Yesterday the American Academy of Pediatrics issued new guidelines for treating attention deficit hyperactivity disorder, or ADHD, expanding the age range at which the condition can be diagnosed to include kids as young as 4 years old all the way up to young adults aged 18. The previous guidelines, made a decade ago, limited diagnoses to kids ages 6 to 12. The physician group decided to make the change due to new evidence that ADHD symptoms can surface in preschool-aged children and persist later into adolescence and adulthood than previously recognized. The report says methylphenidate (Ritalin) may help control ADHD symptoms in children ages 4 and 5, though only one large study has been done to support this conclusion. The authors stress, however, that medication should only be given after behavioral modifications are attempted—and that Ritalin may have some serious possible side effects like irreversibly slowing growth.
Add one more to the list of environmental factors that could contribute to the rise in attention deficit hyperactivity disorder (ADHD): pesticides. A new study out in Pediatrics argues that there’s a connection between high exposure to common pesticides and increased risk for children developing ADHD.
Maryse Bouchard and colleagues looked at more than 1,100 children aged between 8 and 15. All of them had been sampled by the National Health and Nutrition Examination Survey (NHANES) between 2000 and 2004, and 119 had been diagnosed with ADHD. Bouchard’s team studied their urine samples for chemicals called dialkyl phosphates, which result from the breakdown of organophosphate pesticides used to protect fruits and vegetables.
For a 10-fold increase in one class of those compounds, the odds of ADHD increased by more than half. And for the most common breakdown product, called dimethyl triophosphate, the odds of ADHD almost doubled in kids with above-average levels compared to those without detectable levels [Reuters].
College students holed up in the library or cramming for an exam have always relied on stimulants like coffee, but recently they’ve been increasingly turning to the off-label use of drugs like Ritalin and Modafinil to help them stay focused. Now scientists have found how Ritalin, a drug normally prescribed for children with attention deficit hyperactivity disorder (ADHD), helps boost learning.
In a new study of rats published online in Nature Neuroscience, scientists found that Ritalin appears to boost both attention and enhance the speed of learning by increasing the activity of the chemical messenger dopamine [Technology Review]. The study also found that one type of dopamine receptor aids the ability to focus, and another type improves the learning itself [DNA].
Kids suffering from attention deficit hyperactivity disorder (ADHD) may have altered brain chemistry that prevents them from experiencing motivation and rewards like other people, according to a new study published in the Journal of the American Medical Association. Lead researcher Nora Volkow suggests that faulty transmission of the brain chemical dopamine may be to blame for the difficulty people with ADHD experience trying to finish tasks that have no immediate payoff — the difference between doing homework, for instance, and playing a video game [CBC News].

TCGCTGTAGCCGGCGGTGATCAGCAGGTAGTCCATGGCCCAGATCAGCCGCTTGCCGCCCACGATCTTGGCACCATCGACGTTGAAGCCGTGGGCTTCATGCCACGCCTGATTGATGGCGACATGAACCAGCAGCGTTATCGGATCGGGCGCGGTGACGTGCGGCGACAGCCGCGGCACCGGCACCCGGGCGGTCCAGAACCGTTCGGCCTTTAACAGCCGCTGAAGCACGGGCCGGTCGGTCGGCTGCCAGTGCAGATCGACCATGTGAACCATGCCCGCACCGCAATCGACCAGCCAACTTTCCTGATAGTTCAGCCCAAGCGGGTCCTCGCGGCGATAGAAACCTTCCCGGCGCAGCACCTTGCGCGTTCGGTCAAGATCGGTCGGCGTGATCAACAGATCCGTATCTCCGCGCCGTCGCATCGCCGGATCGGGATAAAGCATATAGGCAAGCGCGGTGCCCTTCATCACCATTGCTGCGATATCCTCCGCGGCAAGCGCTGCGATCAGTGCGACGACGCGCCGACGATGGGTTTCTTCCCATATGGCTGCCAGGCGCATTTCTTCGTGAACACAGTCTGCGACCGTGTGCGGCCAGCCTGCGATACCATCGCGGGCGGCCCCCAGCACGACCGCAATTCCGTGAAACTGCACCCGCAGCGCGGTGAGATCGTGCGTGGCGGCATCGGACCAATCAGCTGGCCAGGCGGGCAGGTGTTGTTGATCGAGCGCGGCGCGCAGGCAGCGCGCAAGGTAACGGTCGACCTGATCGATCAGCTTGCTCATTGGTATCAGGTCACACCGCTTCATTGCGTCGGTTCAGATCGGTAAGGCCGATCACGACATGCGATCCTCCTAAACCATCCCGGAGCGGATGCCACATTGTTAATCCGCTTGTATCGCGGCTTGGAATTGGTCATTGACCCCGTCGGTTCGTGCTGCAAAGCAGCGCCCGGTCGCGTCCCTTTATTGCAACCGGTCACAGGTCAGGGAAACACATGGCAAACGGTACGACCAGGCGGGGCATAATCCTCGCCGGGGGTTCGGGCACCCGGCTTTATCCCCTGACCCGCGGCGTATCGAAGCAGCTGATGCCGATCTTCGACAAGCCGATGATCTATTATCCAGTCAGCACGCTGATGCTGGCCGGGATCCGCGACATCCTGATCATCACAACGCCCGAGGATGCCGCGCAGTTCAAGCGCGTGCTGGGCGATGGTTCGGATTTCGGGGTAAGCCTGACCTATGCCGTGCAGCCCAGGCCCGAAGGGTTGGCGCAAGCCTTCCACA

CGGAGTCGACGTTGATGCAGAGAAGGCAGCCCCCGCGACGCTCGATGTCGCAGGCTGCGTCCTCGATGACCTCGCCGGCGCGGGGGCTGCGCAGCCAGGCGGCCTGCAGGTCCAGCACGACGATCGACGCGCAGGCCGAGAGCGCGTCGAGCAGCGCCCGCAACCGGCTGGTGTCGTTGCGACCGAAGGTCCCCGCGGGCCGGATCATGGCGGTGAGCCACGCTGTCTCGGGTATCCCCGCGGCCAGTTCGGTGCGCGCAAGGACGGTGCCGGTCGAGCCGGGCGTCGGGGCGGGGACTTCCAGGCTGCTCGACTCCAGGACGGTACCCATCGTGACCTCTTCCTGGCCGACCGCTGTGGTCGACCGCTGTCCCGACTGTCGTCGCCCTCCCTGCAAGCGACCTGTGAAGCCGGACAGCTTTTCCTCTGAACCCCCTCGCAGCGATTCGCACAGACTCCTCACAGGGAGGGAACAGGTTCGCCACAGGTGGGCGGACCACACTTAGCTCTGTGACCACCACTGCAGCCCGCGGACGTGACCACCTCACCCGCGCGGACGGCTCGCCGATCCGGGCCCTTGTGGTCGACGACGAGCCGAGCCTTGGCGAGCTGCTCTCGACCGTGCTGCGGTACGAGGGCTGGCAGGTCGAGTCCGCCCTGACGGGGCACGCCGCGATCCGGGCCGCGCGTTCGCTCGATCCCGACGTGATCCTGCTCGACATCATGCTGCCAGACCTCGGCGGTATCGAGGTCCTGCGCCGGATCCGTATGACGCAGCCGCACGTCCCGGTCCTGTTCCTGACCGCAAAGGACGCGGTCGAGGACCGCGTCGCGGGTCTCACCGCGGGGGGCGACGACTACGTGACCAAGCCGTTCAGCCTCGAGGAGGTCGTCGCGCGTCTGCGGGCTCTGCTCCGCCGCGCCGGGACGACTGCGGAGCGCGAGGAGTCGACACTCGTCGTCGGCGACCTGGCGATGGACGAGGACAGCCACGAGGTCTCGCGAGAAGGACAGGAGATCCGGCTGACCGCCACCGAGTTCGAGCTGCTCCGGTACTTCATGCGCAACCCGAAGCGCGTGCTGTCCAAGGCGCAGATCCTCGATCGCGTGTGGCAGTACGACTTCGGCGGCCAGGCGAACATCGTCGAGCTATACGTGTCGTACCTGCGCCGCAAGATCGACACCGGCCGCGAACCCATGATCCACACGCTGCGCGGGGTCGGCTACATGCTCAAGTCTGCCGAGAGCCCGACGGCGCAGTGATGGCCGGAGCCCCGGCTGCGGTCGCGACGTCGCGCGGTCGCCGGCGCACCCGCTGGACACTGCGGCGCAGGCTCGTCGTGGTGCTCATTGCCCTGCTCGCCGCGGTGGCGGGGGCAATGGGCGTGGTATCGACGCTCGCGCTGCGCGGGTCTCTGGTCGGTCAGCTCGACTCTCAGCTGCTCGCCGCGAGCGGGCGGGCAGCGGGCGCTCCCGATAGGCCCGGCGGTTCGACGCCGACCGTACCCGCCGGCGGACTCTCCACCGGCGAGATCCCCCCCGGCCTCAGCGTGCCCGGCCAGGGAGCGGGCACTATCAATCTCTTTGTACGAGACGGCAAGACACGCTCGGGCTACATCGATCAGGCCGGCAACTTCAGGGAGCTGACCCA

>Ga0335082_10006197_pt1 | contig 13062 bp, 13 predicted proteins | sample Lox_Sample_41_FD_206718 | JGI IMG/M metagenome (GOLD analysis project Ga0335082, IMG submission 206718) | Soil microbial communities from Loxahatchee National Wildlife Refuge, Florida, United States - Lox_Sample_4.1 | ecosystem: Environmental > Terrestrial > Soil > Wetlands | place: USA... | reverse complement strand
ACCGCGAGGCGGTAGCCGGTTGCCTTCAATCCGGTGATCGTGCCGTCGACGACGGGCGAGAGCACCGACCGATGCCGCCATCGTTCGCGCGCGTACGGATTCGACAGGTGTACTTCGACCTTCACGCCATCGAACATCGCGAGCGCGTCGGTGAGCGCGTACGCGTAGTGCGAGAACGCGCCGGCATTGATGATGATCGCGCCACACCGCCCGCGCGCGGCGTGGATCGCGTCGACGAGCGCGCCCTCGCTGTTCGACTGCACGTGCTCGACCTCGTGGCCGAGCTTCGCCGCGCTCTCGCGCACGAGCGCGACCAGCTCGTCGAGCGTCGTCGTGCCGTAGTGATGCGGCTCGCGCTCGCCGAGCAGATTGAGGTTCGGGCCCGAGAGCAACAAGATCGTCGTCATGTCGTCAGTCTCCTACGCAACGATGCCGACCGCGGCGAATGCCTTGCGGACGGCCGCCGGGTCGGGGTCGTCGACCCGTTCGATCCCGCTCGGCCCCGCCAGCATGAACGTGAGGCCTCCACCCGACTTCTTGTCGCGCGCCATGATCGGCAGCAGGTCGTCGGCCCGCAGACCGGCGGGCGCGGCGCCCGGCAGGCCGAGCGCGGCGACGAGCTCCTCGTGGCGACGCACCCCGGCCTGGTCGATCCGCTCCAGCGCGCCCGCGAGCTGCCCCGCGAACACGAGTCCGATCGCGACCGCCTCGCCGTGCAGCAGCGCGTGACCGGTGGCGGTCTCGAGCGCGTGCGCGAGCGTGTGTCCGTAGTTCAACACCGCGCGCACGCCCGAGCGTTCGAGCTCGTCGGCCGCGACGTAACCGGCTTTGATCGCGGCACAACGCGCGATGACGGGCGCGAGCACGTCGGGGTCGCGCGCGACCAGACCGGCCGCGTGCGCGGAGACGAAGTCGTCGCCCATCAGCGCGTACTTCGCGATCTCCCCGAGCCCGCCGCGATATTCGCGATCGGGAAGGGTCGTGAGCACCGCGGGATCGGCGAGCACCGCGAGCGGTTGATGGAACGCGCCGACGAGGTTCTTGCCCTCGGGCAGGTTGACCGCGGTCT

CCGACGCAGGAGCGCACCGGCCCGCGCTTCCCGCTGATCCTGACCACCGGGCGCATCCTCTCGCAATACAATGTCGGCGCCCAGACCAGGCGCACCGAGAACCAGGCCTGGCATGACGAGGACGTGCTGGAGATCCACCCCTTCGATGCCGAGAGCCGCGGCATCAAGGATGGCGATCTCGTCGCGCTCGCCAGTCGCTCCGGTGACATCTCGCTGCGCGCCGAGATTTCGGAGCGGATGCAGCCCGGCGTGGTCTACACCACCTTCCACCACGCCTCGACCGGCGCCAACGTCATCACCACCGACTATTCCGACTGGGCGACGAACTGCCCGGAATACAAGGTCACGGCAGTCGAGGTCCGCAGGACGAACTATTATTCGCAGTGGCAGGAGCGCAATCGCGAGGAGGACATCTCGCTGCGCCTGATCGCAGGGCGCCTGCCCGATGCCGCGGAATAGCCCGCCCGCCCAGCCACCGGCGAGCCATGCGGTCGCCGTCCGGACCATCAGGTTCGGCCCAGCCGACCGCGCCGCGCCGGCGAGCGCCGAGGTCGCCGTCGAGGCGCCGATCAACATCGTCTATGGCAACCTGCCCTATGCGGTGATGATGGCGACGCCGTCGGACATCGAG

The researchers used PET brain scans to determine how the brains of people with and without ADHD handled the neurotransmitter dopamine, a versatile chemical that is involved in regulating mood, attention, and learning. In particular they measured levels of two proteins – dopamine receptors and transporters – without which dopamine cannot function effectively to influence mood. ADHD patients had lower levels of both proteins in two areas of the brain known as the nucleus accumbens and midbrain. Both form part of the limbic system, responsible for the emotions, and sensations such as motivation and reward [BBC News].
Kids are bouncing off the walls like never before. Attention deficit hyperactivity disorder (ADHD) has become one of the most commonly diagnosed mental disorders in children, with about 4.4 million cases in the United States. But while medications like Ritalin are very effective in getting these kids to focus on their homework, some parents worry about the effects of long-term use, or have more amorphous concerns about suppressing their children’s personalities. It’s no wonder that more than half of these parents have experimented with alternative medicines and special diets.
Now, however, one of the leading contenders for an effective alternative medicine has been debunked in a new study. Researchers tested St. John’s wort, an herbal supplement that’s been adopted as an alternative treatment for ADHD and which is also used to treat depression. They found that children taking the herb fared no better than those taking a placebo pill.